Kewaskum, Wisconsin

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Kewaskum, Wisconsin
Intersection of US 45 and WIS 28 in downtown Kewaskum
Intersection of US 45 and WIS 28 in downtown Kewaskum
Location of Kewaskum in Fond du Lac County (top) and Washington County (bottom), Wisconsin.
Location of Kewaskum in Fond du Lac County (top) and Washington County (bottom), Wisconsin.
Coordinates: 43°30′51″N 88°13′24″W / 43.51417°N 88.22333°W / 43.51417; -88.22333Coordinates: 43°30′51″N 88°13′24″W / 43.51417°N 88.22333°W / 43.51417; -88.22333
Country United States
State Wisconsin
CountiesWashington & Fond du Lac
Settled1852
Incorporated1895
Area
 • Total2.35 sq mi (6.10 km2)
 • Land2.35 sq mi (6.10 km2)
 • Water0.00 sq mi (0.00 km2)
Elevation935 ft (285 m)
Population
 • Total4,004
 • Estimate 
(2019)[4]
4,264
 • Density1,811.38/sq mi (699.38/km2)
Time zoneUTC-6 (Central (CST))
 • Summer (DST)UTC-5 (CDT)
Area code(s)262
FIPS code55-39325[5]
GNIS feature ID1583474[2]
Websitevillage.kewaskum.wi.us

Kewaskum is a village in Washington and Fond du Lac counties in Wisconsin, United States. The population was 4,004 at the 2010 census. All of this population resided in the Washington County portion of the village. The village is mostly surrounded by the Town of Kewaskum.

Kewaskum water tower

Toponymy[edit]

Kewaskum was the leader of a group of Potawatomi Native Americans who lived in Washington County in the 1840s.[6] He was friendly with the early settlers, including future Wisconsin state senator Densmore Maxon.[7] He died sometime between 1847 and 1850. In 1849, the early settlers named the Town of Kewaskum (and later the village) in his honor. In the Potawatomi language, Kewaskum means "turning back on his tracks" or "retracing his steps."[8]

History[edit]

In the early 19th century, the Kewaskum area was home to Potawatomi Native Americans, who surrendered the land the United States Federal Government in 1833 through the Treaty of Chicago, which required them to leave Wisconsin by 1838.[9] While many Potawatomis moved west of the Mississippi River to Kansas, some chose to remain, and were referred to as "strolling Potawatomi" in contemporary documents because many of them were migrants who subsisted by squatting on their ancestral lands, which were now owned by white settlers.[10] One band of strolling Potawatomi travelled through Dodge, Jefferson, and Washington counties, and was led by Chief Kewaskum, who had a camp on Pike Lake. The chief was friendly with the white settlers who began arriving in the 1840s.[7] He died sometime between 1847 and 1850,[8] but itinerant Potawatomis lived in Washington County into the late 19th century, when many of them gathered in northern Wisconsin to form the Forest County Potawatomi Community.[10]

The first settlers in the area were the Barnes family, who arrived in 1844 and began farming near the future village.[11] In 1847, the Wisconsin Territorial Legislature created the Town of North Bend from land that had previously been part of the Town of West Bend, and the community's first post office was established.[11] In 1849, the residents changed their community's name to the "Town of Kewaskum" to distinguish it from neighboring West Bend.[12]

While the first settlers were primarily farmers, the village of Kewaskum traces its origins to J. H. Myer, who settled on a horseshoe bend in the Milwaukee River in 1852 and later built a sawmill and a gristmill. The settlement, which was originally known as "Myer's Mill" and later as "Kewaskum Center,"[12] soon became a market town with a general store and a blacksmith shop serving the local farmers. The first religious services were held in private homes, and in 1862 the Catholic villagers constructed a church. A German Methodist church was built in 1866 and a Lutheran church was built in 1868.[11] In 1873, the Chicago and North Western Railway completed a line from Milwaukee to Fond du Lac with a station in Kewaskum.[13] The community's rail connections caused the local economy to grow and prosper as new businesses, including hotels, stores, and grain elevators opened around the station.[12][14] The Village of Kewaskum incorporated in 1895.[15]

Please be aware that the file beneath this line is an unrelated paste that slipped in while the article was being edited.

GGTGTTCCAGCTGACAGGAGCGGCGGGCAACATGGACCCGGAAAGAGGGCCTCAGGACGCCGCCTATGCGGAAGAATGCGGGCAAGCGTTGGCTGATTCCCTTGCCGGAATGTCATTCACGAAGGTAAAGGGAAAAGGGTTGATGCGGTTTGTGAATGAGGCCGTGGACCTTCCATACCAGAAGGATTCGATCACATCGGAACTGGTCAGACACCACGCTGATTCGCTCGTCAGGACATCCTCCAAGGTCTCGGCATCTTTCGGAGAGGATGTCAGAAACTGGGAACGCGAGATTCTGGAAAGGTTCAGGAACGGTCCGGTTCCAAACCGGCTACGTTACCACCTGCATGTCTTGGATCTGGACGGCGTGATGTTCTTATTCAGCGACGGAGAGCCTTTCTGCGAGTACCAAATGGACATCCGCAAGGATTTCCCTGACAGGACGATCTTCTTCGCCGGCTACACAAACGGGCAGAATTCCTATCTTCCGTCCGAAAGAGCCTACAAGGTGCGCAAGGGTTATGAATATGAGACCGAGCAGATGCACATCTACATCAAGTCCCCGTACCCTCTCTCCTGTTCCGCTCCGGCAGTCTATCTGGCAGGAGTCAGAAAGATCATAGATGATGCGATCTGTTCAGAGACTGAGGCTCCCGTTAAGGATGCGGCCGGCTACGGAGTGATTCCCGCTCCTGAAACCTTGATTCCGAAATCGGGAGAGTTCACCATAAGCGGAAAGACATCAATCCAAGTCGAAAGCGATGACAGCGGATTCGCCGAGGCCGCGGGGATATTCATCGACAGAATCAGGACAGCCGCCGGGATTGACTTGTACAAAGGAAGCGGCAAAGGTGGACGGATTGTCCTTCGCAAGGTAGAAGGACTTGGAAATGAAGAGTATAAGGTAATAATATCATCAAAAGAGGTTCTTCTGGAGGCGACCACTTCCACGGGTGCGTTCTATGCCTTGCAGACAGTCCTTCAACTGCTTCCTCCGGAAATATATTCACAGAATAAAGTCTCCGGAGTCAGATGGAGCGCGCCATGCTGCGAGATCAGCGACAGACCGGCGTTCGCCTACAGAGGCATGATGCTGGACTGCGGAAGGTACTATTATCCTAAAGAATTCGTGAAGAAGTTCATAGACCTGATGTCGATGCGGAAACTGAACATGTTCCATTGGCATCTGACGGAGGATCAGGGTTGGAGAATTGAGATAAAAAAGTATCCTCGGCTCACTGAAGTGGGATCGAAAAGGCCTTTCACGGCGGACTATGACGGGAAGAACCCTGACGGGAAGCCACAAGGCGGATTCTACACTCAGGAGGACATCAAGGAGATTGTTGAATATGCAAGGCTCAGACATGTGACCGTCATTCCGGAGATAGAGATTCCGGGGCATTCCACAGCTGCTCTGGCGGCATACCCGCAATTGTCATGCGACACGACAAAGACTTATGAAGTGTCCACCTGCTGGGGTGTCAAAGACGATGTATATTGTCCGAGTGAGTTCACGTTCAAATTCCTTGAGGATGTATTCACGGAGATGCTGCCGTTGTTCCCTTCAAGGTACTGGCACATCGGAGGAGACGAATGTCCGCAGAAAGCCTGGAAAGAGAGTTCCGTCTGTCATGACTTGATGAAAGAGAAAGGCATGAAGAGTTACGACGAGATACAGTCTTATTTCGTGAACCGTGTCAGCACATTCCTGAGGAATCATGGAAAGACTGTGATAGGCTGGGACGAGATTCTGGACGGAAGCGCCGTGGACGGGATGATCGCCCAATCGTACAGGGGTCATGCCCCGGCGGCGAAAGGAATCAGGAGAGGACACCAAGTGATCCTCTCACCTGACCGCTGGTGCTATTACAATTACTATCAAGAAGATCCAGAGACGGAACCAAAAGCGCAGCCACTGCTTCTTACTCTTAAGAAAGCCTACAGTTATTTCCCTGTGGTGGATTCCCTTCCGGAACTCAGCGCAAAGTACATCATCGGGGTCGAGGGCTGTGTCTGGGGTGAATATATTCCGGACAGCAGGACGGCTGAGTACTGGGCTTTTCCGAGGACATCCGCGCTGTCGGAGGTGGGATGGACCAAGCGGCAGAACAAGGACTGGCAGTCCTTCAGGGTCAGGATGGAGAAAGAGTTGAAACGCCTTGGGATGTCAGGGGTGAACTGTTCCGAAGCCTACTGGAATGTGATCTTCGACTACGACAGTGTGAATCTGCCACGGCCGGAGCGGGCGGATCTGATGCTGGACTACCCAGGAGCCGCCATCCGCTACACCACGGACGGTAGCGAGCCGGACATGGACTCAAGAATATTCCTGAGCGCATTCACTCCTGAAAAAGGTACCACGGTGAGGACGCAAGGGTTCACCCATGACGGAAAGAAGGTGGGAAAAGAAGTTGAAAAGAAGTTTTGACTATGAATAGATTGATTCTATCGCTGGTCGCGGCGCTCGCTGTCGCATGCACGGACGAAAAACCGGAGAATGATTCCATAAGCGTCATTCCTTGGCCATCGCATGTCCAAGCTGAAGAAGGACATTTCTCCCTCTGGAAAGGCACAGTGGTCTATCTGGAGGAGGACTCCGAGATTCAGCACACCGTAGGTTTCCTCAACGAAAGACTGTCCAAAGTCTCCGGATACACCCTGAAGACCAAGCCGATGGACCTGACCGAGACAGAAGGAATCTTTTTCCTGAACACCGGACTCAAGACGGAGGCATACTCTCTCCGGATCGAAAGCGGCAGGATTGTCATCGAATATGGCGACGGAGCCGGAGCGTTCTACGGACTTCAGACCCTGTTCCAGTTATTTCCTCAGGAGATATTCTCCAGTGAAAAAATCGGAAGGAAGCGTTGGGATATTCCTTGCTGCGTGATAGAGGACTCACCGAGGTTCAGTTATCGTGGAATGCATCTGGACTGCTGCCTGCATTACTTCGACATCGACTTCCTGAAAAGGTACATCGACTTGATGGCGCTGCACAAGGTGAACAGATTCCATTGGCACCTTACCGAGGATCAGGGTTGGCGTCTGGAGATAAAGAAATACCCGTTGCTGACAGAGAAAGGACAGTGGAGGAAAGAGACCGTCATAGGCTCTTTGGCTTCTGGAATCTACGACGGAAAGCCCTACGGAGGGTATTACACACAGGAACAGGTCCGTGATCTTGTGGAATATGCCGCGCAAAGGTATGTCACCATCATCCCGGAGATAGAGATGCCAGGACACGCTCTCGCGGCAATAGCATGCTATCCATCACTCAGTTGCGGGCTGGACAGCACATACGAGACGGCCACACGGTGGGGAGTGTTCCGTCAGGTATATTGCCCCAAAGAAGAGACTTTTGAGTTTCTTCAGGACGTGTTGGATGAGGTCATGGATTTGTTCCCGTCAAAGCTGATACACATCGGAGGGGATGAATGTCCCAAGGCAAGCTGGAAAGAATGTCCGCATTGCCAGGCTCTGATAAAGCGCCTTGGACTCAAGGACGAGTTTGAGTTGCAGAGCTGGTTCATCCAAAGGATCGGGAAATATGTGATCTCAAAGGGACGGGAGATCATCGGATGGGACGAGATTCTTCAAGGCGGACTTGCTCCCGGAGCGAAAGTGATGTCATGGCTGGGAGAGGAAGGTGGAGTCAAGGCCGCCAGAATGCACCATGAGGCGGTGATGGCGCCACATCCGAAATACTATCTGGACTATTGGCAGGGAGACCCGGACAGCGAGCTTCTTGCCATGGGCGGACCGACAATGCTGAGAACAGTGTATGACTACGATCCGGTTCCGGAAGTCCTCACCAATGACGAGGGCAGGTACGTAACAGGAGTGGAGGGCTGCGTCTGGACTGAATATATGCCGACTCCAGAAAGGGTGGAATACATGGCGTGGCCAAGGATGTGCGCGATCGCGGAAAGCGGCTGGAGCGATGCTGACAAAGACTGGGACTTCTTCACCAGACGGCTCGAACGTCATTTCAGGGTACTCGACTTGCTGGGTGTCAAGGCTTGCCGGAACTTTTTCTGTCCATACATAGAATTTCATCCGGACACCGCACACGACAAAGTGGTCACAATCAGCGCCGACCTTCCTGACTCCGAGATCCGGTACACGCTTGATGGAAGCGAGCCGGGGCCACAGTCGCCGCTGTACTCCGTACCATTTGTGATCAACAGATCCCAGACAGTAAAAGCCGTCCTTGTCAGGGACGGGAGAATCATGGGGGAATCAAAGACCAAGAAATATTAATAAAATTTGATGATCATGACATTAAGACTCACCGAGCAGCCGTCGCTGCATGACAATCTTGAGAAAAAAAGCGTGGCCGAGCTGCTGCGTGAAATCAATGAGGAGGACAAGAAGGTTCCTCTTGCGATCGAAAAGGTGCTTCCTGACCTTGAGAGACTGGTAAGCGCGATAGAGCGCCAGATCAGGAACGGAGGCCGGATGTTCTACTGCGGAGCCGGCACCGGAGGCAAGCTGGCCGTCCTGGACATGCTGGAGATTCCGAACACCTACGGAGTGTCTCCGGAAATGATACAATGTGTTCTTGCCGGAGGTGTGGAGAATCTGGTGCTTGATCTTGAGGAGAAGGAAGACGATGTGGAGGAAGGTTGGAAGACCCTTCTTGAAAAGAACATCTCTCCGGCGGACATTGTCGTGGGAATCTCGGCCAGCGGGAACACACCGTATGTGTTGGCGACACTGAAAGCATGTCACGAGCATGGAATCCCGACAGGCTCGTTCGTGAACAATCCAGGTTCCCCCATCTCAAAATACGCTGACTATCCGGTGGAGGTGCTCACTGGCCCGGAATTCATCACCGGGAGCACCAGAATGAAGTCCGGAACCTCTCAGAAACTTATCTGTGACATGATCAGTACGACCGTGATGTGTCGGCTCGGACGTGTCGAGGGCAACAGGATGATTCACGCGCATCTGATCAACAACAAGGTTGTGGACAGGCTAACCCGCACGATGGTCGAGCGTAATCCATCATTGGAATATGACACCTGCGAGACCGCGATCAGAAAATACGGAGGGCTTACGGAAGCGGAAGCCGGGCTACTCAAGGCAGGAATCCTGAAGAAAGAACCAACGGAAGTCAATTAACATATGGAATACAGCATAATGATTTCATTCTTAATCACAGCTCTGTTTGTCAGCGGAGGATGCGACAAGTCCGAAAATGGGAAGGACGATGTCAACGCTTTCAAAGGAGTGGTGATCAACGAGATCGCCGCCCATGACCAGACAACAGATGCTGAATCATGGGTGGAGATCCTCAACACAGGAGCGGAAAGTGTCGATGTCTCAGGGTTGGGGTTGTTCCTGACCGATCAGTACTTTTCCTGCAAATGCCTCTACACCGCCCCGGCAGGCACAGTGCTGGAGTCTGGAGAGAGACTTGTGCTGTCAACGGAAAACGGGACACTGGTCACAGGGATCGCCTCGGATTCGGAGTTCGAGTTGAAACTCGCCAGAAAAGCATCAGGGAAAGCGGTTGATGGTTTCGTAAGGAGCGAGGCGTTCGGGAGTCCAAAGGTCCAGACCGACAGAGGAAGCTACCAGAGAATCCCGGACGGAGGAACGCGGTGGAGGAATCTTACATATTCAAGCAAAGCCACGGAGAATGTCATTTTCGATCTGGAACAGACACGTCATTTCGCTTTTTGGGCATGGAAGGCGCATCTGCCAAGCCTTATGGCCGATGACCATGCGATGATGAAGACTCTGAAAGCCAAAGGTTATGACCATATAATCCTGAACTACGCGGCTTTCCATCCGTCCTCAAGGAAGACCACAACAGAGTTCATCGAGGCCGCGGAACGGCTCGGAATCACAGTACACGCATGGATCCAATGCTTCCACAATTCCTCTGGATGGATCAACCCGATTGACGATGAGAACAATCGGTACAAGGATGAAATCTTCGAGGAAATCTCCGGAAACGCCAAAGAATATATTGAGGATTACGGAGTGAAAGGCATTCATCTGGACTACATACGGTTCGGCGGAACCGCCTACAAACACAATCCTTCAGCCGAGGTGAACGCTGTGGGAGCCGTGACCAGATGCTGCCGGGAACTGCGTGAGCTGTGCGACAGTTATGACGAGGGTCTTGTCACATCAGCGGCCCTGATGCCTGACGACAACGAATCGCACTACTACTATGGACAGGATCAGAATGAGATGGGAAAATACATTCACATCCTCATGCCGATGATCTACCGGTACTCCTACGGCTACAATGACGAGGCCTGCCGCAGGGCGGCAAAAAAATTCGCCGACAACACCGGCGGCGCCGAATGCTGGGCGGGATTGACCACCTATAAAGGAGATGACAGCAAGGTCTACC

While the village economy was primarily agricultural in the 19th and early 20th centuries, Kewaskum became increasingly industrialized throughout the 1900s. In 1919, Adolph J. Rosenheimer founded the Kewaskum Aluminum Company in the village to manufacture aluminum cookware. During World War II, the company made aluminum products for military use, before being acquired by Enterprise Aluminum Company of Ohio in 1945. The company was renamed Regal Ware in 1951, and through acquisitions of aluminum companies in Wisconsin, Illinois, Ohio, and Mississippi, moved into the international high-end consumer cookware market.[16] The community's population grew during the post–World War II economic expansion, leading the village to annex land from the Town of Kewaskum for new commercial and residential developments. The village first annexed land in 1959 and again in twenty of the next forty-six years.[17] Additionally, Kewaskum annexed a noncontiguous parcel of land in the Town of Auburn in Fond du Lac County in 1963.[18]

Geography[edit]

The primary north–south highway serving Kewaskum is U.S. Route 45, and the primary east–west highway is Wisconsin Highway 28. Kewaskum is located in the 262 Area Code of south-eastern Wisconsin, with Prefix 626.

According to the United States Census Bureau, the village has a total area of 2.45 square miles (6.35 km2), all of it land.[19]

Demographics[edit]

Historical population
Census Pop.
1880471
189055718.3%
190067921.9%
1910625−8.0%
192070713.1%
193079913.0%
194088010.1%
19501,18334.4%
19601,57232.9%
19701,92622.5%
19802,39424.3%